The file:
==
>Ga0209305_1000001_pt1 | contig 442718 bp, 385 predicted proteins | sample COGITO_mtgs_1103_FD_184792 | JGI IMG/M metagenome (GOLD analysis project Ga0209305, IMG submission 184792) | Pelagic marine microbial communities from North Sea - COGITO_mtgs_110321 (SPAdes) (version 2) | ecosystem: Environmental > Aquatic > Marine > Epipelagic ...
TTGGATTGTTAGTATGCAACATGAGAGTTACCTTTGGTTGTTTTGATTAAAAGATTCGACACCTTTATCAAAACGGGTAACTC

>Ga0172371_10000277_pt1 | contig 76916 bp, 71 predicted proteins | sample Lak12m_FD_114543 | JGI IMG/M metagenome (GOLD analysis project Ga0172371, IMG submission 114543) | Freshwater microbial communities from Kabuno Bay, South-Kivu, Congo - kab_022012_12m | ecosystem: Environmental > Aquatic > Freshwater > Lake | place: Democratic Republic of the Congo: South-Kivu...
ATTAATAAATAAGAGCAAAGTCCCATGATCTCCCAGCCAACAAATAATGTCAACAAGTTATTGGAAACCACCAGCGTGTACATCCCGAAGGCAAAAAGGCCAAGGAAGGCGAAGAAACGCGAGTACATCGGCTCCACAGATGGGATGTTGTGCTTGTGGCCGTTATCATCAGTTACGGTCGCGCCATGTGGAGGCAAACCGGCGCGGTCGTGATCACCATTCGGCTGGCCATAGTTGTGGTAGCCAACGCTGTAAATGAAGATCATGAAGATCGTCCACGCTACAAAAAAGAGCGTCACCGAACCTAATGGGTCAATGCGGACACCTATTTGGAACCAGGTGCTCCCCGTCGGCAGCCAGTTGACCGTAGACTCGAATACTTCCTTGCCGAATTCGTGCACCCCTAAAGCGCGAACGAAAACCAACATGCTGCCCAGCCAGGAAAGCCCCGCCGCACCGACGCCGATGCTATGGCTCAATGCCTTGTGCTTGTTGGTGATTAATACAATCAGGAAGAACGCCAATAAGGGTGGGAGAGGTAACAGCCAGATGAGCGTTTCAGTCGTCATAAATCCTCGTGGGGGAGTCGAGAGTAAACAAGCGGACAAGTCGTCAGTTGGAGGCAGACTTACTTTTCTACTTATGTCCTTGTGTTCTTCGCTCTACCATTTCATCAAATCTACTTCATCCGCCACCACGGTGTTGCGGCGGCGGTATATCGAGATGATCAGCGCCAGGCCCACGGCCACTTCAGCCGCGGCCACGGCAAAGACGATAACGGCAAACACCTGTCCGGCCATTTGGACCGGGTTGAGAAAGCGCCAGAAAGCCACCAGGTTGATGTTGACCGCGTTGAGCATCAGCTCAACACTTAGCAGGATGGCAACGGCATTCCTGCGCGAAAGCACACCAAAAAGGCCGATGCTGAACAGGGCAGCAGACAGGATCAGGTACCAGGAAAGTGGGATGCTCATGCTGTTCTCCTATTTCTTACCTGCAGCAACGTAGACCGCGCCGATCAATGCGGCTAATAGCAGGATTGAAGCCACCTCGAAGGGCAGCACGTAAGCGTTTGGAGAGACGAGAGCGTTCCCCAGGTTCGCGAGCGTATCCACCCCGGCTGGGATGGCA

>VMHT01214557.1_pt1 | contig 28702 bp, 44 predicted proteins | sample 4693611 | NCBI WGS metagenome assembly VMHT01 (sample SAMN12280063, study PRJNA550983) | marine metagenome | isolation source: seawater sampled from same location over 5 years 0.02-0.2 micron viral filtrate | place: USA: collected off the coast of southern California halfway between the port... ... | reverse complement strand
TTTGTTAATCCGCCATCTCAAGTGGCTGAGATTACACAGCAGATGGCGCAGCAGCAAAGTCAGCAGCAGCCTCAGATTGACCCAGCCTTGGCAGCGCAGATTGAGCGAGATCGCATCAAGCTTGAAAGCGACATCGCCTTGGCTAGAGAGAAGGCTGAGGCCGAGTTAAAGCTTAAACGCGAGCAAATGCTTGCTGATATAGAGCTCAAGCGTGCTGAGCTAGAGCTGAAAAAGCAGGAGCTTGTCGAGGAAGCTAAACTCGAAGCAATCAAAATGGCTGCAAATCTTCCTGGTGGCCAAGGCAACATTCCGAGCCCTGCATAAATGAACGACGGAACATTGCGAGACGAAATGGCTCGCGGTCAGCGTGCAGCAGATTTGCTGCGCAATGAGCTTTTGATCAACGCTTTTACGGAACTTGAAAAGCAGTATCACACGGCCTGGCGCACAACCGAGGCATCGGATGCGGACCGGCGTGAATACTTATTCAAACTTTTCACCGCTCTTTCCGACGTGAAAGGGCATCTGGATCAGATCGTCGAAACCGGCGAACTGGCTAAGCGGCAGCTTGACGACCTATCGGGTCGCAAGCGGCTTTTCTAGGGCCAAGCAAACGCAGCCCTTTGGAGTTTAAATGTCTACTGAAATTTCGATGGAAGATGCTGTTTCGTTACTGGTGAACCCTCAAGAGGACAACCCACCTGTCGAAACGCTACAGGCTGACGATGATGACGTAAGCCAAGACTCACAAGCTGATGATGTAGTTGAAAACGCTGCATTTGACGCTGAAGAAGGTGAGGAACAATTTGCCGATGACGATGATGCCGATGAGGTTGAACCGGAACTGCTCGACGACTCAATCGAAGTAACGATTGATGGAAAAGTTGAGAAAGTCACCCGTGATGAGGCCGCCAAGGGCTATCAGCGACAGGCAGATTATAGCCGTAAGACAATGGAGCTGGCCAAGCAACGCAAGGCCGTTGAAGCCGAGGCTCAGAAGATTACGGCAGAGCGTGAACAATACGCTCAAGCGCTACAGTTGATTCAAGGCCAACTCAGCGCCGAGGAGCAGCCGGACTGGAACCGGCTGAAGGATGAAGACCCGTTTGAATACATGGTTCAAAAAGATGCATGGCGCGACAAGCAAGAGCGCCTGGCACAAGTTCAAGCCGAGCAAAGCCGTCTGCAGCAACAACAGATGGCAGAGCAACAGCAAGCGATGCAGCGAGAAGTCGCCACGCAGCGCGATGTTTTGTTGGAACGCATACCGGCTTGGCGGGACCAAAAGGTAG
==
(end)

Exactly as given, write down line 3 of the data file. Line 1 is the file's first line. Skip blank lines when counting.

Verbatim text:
>Ga0172371_10000277_pt1 | contig 76916 bp, 71 predicted proteins | sample Lak12m_FD_114543 | JGI IMG/M metagenome (GOLD analysis project Ga0172371, IMG submission 114543) | Freshwater microbial communities from Kabuno Bay, South-Kivu, Congo - kab_022012_12m | ecosystem: Environmental > Aquatic > Freshwater > Lake | place: Democratic Republic of the Congo: South-Kivu...